Courts And Executives, Jeffrey L. Yates, Scott S. Boddery

Political Science Faculty Publications

William Howard Taft was both our twenty-seventh president and the tenth Chief Justice of the U.S. Supreme Court -- the only person to have ever held both high positions in our country. He once famously commented that "presidents may come and go, but the Supreme Court goes on forever" (Pringle 1998). His remark reminds us that presidents serve only four-year terms (and are now limited to two of them), but justices of the Supreme court are appointed for life and leave a legacy of precedent-setting cases after departing the High Court. Of course, presidents also leave a legacy of important ...


Rethinking Criminal Contempt, John A.E. Pottow, Jason S. Levin May 2017

Rethinking Criminal Contempt, John A.E. Pottow, Jason S. Levin

Articles

It is of course too early to tell whether we are in a new era of bankruptcy judge (dis)respectability. Only time will tell. But this Article performs a specific case study, on one discrete area of bankruptcy court authority, based upon a particular assumption in that regard. The assumption is this: certain high-salience judicial events-here, the recent Supreme Court bankruptcy judge decisions, coupled with earlier constitutional precedents involving the limits of Article III-can trigger overreaction and hysteria. Lower courts may read these Supreme Court decisions as calling into question the permissibility of certain bankruptcy court practices under the Constitution ...


Rethinking Criminal Contempt In The Bankruptcy Courts, John A. E. Pottow, Jason S. Levin Mar 2017

Rethinking Criminal Contempt In The Bankruptcy Courts, John A. E. Pottow, Jason S. Levin

Law & Economics Working Papers

A surprising number of courts believe that bankruptcy judges lack authority to impose criminal contempt sanctions. We attempt to rectify this misunderstanding with a march through the historical treatment of contempt-like powers in bankruptcy, the painful statutory history of the 1978 Bankruptcy Code (including the exciting history of likely repealed 28 U.S.C. § 1481), and the various apposite rules of procedure. (Fans of the All Writs Act will delight in its inclusion.) But the principal service we offer to the bankruptcy community is dismantling the ubiquitous and persistent belief that there is some form of constitutional infirmity with "mere ...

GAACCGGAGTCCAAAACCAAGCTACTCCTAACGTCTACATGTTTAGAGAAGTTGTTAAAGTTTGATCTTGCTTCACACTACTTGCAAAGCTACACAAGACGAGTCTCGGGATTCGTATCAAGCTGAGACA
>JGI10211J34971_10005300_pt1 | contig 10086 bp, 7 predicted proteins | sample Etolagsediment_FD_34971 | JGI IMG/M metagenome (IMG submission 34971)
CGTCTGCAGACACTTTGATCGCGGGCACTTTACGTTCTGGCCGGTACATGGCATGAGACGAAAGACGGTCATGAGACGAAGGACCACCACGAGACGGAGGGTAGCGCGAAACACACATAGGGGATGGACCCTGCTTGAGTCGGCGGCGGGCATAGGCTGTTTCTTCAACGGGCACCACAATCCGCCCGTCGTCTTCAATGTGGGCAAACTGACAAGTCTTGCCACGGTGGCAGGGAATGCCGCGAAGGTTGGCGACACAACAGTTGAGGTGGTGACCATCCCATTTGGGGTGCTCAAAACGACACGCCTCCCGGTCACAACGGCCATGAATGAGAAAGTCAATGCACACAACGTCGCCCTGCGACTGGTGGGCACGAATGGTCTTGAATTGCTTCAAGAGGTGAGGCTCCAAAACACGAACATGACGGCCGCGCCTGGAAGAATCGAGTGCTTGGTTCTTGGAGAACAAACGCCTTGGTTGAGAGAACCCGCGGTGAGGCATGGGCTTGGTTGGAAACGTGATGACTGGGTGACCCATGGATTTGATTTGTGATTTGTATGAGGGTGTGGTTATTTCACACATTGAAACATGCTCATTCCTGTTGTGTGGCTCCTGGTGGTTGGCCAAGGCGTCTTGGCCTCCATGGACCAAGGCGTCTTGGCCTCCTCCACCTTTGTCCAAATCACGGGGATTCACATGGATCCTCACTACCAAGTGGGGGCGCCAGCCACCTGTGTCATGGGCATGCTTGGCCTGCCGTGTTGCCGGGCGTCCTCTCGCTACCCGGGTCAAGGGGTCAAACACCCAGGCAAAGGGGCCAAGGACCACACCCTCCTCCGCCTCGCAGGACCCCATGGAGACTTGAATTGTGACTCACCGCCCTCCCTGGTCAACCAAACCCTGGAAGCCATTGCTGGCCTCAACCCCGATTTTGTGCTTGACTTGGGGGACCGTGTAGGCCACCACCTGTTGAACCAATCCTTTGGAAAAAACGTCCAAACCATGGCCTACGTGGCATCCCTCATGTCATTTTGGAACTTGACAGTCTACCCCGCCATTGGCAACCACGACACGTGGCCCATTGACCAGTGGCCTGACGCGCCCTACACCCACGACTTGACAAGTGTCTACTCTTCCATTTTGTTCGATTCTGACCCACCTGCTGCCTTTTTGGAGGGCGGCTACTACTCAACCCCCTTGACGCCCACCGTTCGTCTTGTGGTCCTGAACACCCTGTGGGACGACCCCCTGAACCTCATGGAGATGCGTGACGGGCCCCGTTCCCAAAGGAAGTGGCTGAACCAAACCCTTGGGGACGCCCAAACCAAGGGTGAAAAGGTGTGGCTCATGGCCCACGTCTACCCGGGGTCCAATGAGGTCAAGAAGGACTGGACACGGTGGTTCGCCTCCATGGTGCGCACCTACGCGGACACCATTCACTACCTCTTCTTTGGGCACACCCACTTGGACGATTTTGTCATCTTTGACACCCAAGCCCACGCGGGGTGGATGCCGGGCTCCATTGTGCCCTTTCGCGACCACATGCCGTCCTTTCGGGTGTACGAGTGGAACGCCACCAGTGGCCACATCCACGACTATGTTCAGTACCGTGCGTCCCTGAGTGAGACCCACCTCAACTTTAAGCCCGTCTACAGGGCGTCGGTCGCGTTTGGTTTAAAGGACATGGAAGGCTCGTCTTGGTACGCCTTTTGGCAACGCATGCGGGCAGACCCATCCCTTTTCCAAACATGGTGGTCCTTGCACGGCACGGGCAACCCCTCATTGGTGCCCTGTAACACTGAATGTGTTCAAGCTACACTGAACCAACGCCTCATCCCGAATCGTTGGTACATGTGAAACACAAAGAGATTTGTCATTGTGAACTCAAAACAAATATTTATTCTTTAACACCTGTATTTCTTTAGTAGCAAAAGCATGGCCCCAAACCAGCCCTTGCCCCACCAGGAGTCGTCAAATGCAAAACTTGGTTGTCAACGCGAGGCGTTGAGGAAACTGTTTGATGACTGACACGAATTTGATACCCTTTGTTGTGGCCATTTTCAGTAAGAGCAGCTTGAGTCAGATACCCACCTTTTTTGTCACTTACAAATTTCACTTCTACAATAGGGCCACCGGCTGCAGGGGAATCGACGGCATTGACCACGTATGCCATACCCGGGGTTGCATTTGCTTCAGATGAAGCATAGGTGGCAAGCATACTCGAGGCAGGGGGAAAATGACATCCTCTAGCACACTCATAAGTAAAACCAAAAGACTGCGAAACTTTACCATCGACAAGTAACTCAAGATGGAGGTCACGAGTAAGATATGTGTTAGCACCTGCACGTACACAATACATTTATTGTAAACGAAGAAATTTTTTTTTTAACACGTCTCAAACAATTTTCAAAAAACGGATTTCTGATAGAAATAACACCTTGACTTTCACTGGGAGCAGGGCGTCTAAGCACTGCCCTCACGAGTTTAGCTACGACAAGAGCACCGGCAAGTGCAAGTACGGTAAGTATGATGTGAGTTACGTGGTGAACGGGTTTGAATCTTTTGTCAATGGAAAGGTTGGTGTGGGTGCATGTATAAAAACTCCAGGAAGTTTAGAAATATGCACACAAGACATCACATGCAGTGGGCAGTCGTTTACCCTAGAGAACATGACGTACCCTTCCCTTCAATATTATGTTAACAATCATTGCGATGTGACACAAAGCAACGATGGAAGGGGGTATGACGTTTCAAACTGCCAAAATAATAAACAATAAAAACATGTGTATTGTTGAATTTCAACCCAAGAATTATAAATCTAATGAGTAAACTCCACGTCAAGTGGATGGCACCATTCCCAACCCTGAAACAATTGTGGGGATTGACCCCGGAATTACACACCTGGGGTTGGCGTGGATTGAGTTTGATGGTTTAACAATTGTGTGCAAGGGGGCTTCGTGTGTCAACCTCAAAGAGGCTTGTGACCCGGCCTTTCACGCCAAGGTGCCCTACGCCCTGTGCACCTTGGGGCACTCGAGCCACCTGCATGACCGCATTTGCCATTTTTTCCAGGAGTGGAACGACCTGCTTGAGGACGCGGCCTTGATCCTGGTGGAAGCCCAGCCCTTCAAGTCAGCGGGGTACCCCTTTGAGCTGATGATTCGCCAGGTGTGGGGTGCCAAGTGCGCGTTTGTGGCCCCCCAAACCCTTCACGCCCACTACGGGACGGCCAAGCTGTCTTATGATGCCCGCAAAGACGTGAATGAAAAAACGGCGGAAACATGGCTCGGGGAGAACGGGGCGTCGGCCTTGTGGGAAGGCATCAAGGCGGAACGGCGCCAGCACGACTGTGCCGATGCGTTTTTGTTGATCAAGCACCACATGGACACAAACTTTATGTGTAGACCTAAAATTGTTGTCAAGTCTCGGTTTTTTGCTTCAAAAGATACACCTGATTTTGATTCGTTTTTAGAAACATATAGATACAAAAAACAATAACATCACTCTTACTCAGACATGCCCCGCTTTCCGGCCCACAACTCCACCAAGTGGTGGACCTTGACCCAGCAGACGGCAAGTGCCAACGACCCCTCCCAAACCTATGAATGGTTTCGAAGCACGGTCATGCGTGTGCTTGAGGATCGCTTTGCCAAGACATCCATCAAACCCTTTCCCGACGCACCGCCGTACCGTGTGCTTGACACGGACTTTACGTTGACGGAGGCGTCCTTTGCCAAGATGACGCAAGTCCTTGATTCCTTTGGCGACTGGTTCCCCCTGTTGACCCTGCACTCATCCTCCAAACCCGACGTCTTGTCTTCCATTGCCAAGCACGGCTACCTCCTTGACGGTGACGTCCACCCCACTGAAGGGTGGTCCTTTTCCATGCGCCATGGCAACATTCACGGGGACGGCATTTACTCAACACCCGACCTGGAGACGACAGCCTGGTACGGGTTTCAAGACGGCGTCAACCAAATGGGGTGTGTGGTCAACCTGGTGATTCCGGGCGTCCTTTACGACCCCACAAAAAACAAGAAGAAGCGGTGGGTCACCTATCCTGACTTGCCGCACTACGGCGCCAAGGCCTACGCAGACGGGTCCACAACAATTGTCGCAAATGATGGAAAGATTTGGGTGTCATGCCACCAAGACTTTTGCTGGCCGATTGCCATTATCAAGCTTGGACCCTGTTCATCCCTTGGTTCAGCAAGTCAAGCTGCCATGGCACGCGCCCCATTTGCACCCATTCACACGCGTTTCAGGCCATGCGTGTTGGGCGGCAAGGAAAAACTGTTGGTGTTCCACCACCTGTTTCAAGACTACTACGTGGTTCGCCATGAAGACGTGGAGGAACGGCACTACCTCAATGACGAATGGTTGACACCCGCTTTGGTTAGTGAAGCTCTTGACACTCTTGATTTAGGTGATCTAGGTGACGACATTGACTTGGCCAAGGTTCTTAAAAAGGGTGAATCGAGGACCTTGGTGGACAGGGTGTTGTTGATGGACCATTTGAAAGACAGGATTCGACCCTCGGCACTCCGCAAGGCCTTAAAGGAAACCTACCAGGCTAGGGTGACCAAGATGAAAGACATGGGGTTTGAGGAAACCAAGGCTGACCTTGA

Prisoners And Pleading, Richard H. Frankel, Alistair E. Newbern Jan 2017

Prisoners And Pleading, Richard H. Frankel, Alistair E. Newbern

Washington University Law Review

Last year, prisoners filed nearly 27,000 civil rights actions in federal court. More than 92 percent of those actions were filed pro se. Pro se prisoners frequently use—and in many districts are required to use— standardized complaint forms provided by the federal judiciary. These standard forms were created in the 1970s at the recommendation of a committee of federal judges seeking to more effectively manage prisoner litigation and reduce its burdens on the federal courts. Although complaint forms have been in use for nearly forty years and are now commonplace in almost every federal district, no one, until ...


Unequal Opportunities: Education Pathways To The U.S. Judiciary, Alfred C. Aman Jan 2017

Unequal Opportunities: Education Pathways To The U.S. Judiciary, Alfred C. Aman

Articles by Maurer Faculty

This paper is about diversity in federal and state courts in the United States. My main argument is that we should promote a judiciary that is reflective of the society of which it is a part for three reasons: first, because in doing so, we gain critical awareness of barriers to judicial service; second, because in doing so, we are also promoting access to resources, education and opportunities in the legal profession; and third, because it is possible (although not automatic) that a reflective judiciary will broaden the range of experience and perspective on the matters involved in the cases ...